In front of 326 Spring Street, Soho, New York City, a shrine for friendly music and more.

Wondrous music was made (to quote Fratello JLC) in front of the Ear Inn on Sunday, July 25. If you were there, you know. If you weren’t, you can see and hear a sample now — created by the EarRegulars on their penultimate performance of the afternoon, THEM THERE EYES, featuring the regular EarRegulars for the day, John Allred, trombone; James Chirillo, guitar; Neal Caine, string bass, with irregular EarRegulars Tamar Korn, vocal; Shaye Cohn, cornet; Danny Tobias, trumpet; Josh Dunn, guitar.

Leader Jon-Erik Kellso and Rafael Castillo-Halvorsen, guest trumpet, sat this one out to not have an excess of brass – but you can imagine their grins. Oh, my!

Have you been? Joys await for those who can drop in. And there’s Sunday, August 1 . . . .

May your happiness increase!

BABY, BABY, ALL THE TIME! MORE FROM MARTY GROSZ and the SELF-PRESERVATION ORCHESTRA: DANNY TOBIAS, JACK SAINT CLAIR, JIM GICKING, VINCE GIORDANO, JIM LAWLOR (Awbury Arboretum, Philadelphia: June 23, 2021)

A wonderful evening! Marty, guitar, vocal, badinage, repartee, stories, insults; Danny Tobias, trumpet, Eb alto horn, Jack Saint Clair, tenor saxophone and clarinet; Jim Gicking, trombone; Vince Giordano, bass saxophone; tuba; string bass; Jim Lawlor, drums.

Let the impatient consumers of pure music be warned: I’ve retained large chunks of Marty’s introductory screeds. Yes, you can scroll forward . . . but in some decades, should we all be around, hearing Marty’s voice and comedy will seem a great gift. (Wouldn’t you like to hear Omer Simeon introducing the next number? I certainly would.) Thanks to Barry Wahrhaftig for making all this happen.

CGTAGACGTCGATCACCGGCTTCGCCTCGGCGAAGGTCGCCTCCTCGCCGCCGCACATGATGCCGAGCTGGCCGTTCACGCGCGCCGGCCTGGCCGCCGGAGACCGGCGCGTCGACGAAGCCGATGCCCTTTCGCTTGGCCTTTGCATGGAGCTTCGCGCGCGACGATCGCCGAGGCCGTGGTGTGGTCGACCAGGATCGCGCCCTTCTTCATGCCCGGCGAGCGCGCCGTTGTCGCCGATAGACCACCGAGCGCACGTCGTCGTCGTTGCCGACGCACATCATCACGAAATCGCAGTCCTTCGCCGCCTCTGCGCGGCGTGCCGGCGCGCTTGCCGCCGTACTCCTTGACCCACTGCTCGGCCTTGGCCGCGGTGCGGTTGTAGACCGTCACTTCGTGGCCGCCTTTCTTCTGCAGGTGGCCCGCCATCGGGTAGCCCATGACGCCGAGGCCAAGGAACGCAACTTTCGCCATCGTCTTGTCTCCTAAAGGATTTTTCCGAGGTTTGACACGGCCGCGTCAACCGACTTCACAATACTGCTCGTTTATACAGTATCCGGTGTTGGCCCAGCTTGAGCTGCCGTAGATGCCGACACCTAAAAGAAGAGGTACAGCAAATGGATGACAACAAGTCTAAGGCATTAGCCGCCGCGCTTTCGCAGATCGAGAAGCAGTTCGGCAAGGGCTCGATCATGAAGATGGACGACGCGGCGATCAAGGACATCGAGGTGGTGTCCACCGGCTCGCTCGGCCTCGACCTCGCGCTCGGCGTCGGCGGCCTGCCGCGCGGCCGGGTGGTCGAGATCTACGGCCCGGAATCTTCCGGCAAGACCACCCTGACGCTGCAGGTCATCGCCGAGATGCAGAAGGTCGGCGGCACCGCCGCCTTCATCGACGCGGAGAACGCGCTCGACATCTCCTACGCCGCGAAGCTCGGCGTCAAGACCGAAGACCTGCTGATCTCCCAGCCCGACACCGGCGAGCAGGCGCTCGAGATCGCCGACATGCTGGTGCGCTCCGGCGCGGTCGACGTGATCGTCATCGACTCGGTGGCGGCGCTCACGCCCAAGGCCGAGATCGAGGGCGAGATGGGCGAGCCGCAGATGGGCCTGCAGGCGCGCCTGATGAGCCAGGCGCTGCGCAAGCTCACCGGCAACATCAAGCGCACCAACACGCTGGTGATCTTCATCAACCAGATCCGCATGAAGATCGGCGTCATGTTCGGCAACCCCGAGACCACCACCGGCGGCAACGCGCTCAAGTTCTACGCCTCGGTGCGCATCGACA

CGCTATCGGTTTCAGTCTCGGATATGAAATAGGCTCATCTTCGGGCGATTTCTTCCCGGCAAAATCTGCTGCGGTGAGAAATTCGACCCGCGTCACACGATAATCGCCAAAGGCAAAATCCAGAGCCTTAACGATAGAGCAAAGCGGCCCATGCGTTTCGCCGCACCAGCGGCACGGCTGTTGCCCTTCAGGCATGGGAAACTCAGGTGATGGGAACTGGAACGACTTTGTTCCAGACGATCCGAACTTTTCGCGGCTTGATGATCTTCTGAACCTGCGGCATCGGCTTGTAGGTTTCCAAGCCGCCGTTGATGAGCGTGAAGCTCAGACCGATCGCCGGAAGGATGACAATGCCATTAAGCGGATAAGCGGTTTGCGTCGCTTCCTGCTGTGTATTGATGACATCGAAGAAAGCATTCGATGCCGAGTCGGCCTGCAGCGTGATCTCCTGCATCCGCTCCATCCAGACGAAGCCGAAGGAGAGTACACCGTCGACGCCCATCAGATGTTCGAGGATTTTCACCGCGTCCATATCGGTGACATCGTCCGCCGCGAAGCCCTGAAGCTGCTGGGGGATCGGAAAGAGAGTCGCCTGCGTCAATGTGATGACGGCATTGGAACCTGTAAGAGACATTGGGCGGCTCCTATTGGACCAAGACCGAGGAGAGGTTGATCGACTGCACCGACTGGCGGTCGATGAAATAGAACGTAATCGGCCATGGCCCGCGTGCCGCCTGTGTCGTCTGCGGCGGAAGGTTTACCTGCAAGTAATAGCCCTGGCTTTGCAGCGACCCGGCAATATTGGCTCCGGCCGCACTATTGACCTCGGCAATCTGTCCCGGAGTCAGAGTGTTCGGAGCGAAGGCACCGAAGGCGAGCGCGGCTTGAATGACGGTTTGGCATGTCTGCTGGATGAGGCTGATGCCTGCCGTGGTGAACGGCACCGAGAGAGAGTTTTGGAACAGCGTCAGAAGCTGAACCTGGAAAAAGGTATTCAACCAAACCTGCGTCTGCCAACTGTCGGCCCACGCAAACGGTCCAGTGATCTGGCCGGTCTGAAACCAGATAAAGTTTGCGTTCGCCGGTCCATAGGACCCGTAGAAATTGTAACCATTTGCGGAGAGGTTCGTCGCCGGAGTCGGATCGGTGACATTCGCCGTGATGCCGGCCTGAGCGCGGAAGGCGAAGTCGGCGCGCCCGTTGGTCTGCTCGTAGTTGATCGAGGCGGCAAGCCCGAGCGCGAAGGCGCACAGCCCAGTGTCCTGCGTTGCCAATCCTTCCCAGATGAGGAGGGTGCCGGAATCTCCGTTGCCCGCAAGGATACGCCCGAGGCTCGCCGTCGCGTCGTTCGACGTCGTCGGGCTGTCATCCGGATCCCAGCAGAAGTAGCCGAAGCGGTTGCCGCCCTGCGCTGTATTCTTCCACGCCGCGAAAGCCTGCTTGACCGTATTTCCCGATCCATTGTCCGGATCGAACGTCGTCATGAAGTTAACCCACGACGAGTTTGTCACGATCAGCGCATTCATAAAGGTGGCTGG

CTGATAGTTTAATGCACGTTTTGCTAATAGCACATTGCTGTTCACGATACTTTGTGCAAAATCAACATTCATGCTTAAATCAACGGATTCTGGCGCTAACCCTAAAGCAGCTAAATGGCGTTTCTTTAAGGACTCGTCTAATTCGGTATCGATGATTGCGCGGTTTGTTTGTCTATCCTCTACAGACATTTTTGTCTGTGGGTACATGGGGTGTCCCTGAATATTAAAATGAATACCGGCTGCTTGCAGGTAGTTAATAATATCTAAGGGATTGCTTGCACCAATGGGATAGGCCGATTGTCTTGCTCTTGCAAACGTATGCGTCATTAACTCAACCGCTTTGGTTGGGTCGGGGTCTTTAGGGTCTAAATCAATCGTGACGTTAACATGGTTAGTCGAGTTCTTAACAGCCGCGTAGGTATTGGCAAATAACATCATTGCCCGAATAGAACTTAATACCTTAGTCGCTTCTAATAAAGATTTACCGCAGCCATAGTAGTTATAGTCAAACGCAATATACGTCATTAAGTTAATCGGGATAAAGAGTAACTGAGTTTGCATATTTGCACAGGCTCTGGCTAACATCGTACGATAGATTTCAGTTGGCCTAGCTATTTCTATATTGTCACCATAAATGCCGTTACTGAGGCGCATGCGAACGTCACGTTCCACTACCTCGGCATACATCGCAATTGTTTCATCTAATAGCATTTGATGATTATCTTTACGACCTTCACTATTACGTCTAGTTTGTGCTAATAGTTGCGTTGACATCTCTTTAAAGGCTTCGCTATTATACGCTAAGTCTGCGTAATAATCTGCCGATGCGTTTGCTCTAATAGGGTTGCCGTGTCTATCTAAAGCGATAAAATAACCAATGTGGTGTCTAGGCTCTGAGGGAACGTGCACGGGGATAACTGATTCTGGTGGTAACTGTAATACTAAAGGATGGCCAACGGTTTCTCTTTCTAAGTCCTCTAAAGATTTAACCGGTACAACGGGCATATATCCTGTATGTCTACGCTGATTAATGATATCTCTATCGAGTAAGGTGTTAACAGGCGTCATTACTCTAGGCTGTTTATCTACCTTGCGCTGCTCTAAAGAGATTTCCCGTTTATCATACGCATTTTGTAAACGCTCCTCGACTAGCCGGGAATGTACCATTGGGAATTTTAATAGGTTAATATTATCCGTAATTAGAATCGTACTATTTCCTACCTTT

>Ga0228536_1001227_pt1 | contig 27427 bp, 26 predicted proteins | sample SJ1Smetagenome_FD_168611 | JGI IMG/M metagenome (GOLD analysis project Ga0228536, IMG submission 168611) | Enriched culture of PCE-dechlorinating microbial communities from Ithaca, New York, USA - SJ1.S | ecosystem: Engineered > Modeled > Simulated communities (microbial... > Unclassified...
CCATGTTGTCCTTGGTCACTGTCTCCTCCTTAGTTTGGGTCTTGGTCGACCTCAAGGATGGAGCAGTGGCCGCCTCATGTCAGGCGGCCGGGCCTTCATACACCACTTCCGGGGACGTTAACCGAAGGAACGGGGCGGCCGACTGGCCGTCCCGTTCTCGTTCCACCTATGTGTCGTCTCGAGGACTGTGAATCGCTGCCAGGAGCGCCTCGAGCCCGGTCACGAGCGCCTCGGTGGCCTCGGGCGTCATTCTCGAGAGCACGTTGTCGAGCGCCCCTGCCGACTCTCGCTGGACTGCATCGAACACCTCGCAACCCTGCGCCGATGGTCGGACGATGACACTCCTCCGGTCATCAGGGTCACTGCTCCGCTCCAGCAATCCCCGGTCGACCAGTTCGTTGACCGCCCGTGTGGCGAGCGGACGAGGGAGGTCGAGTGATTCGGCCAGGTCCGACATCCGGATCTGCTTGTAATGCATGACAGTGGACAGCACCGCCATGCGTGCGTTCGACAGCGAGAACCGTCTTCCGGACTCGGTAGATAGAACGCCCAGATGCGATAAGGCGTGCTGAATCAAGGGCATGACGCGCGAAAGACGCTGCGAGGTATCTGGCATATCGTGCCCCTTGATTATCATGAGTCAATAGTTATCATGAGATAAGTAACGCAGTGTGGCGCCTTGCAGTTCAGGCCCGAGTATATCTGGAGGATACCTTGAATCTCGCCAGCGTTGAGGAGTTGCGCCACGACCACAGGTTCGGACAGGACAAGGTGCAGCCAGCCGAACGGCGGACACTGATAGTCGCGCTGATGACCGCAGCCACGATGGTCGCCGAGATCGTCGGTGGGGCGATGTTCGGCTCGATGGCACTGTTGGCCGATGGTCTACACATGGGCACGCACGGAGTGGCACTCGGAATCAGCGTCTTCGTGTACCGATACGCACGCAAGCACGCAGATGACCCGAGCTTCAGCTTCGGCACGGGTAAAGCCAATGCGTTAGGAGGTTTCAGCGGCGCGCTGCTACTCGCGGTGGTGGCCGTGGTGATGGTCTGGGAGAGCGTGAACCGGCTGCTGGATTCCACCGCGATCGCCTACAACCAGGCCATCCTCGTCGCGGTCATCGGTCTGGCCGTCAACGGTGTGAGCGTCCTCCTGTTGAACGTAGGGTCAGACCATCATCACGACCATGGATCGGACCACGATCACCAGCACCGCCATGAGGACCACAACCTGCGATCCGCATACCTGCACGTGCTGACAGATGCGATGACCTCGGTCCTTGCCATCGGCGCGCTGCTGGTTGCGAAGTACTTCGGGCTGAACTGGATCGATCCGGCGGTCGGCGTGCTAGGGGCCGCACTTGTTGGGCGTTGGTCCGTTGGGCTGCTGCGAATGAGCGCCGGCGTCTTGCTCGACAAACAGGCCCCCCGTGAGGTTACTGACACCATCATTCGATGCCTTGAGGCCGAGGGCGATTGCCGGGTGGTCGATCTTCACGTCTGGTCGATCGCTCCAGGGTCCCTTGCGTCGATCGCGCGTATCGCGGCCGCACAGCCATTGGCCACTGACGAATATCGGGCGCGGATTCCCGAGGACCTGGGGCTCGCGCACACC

BABY, WON’T YOU PLEASE COME HOME?

Later in the evening . . . the light had changed, but the hot-jazz spirits were still in attendance, for this cheerfully homemade performance — not the perfection of recording studio, but full of life.

My adolescent self demands that I point out that Benny Hill used to announce this song as EVERY BABY LOVES MY BODY, which for some, might be true. However, most know it as EVERYBODY LOVES MY BABY:

There’s more to come from this concert, blessedly. Marty would say mockingly, “Isn’t that interesting?” but this music rises above mockery.

May your happiness increase!

HEARD ON THE STREET: JON-ERIK KELLSO, MATT MUNISTERI, JAY RATTMAN, RICKY ALEXANDER (The EarRegulars at The Ear Out, June 27, 2021)

Jay, Ricky, Matt.
Jon-Erik.
The very Place. (326 Spring Street, Soho, New York City.)

CLEMENTINE (from New Orleans):

LOVE IS JUST AROUND THE CORNER (either Hudson or Greenwich, depending on your direction):

I’ve already posted MY BUDDY, but I think it’s sublime: